The Japanese have another painful memory related to Kure. The battleship Yamato was completed in the dockyard in Kure in 1941. It was the largest battleship at that time and was equipped with large cannons. The idea was that if its cannon fire is beyond the enemy’s range of gunfire it could easily win a battle and gain control of the oceans. Japan built the 72,800-ton, 314-meter ship with its own technologies. The construction took four years and was kept top secret. After the vessel was completed, the Japanese military was confident that they would never be defeated as long as they had the Yamato. However, once it was sent to battle, the battleship’s performance was quite mediocre as sea battles had already shifted to a war of mobility led by aircraft carriers. The Yamato was a success for engineering but a failure as a strategy.
The Yamato had a miserable demise. In April 1945, the battleship departed from the port in order to deter the U.S. military that was already at Okinawa from landing in one of the main islands. But hit by carpet bombing from 386 U.S. planes, the giant vessel sank helplessly. Among 3,332 soldiers on board, only 276 survived. It was predictable, as there was not a single Japanese fighter plane to protect the Yamato. Just as in most battles of the Japanese army in the late phase of World War II, most of the victims on the Yamato were teenage boys. A document from that time states that the Japanese military command foresaw such terrible consequences but went ahead with a rash departure in order to set an example for the entire Japanese forces of 100,000 to die in honor rather than surrender in humiliation.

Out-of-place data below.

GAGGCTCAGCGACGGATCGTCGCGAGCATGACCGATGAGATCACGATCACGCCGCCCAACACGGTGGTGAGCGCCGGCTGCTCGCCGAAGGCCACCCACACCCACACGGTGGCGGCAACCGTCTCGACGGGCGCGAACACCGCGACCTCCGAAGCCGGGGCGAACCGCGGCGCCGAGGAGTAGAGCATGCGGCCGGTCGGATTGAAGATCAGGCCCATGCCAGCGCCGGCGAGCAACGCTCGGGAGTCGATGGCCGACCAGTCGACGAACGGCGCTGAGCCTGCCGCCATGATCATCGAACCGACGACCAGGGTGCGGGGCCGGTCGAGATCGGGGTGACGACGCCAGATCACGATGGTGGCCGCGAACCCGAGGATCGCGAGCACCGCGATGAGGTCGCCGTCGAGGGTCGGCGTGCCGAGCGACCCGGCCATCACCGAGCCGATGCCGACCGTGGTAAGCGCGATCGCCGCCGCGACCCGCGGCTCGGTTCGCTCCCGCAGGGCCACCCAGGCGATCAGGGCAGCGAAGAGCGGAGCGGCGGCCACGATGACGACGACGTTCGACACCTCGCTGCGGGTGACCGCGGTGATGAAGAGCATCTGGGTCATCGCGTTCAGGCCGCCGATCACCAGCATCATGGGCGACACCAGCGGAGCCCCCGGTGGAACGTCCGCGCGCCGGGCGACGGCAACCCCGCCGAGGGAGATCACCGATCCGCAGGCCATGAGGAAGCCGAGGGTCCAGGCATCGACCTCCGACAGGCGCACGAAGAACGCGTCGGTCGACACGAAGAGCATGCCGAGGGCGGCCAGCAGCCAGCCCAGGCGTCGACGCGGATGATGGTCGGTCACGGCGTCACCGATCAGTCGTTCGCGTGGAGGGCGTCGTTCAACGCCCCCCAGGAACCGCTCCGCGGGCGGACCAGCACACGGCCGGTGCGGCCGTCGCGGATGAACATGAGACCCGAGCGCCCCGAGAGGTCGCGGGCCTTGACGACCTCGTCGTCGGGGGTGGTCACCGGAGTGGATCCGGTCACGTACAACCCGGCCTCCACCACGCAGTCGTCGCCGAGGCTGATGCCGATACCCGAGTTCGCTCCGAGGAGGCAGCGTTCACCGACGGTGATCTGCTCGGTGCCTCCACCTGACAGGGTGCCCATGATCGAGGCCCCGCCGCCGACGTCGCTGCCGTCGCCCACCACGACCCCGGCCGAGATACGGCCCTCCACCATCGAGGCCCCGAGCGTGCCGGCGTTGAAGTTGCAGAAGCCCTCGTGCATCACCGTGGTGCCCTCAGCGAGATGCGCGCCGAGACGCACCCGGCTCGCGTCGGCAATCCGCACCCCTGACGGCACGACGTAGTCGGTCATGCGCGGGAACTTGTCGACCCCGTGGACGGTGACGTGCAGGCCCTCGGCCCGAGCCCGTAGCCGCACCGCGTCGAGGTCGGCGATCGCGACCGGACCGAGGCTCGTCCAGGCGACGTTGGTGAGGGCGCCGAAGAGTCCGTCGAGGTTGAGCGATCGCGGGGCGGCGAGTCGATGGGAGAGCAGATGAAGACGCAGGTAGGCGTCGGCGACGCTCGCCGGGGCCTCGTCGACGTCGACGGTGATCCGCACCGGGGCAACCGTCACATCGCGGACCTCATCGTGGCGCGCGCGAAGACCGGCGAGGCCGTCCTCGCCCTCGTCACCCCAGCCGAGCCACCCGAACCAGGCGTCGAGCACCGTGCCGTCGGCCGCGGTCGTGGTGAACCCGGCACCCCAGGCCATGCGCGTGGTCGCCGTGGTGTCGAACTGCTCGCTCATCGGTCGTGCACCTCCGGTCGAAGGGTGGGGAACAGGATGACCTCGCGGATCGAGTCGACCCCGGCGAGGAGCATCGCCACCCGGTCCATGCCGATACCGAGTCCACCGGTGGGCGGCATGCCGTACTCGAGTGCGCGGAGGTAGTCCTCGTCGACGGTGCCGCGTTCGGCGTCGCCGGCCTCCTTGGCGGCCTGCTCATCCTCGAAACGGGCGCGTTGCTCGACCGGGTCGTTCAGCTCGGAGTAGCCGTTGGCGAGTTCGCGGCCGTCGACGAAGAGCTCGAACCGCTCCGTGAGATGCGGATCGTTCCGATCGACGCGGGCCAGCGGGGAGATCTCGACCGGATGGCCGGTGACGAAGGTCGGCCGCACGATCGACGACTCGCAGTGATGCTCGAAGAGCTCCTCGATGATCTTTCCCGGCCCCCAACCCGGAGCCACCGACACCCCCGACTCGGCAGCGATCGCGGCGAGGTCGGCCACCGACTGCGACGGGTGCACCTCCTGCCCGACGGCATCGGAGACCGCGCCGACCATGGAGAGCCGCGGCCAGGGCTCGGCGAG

Recently news reports are surfacing that people with influence and means in Kure are trying to raise the Yamato that has been lying on the sea floor near Kyushu. There is nothing wrong with restoring history, whether it is to console souls that have been wandering under the sea for 60 years or to use it for tourism.
Nevertheless, we feel uncomfortable hearing the news because we have seen many cases where relics from the war were used to glorify Japan’s aggressive invasions in history and to promote blind patriotism among the Japanese, instead of learning a lesson not to repeat the insanity.
If one doesn’t avoid mistakes of the past, memories that are buried deep somewhere inside the brain tend to surface again.
The writer is a deputy political news editor of the JoongAng Ilbo.
By Yeh Young-june [firstname.lastname@example.org]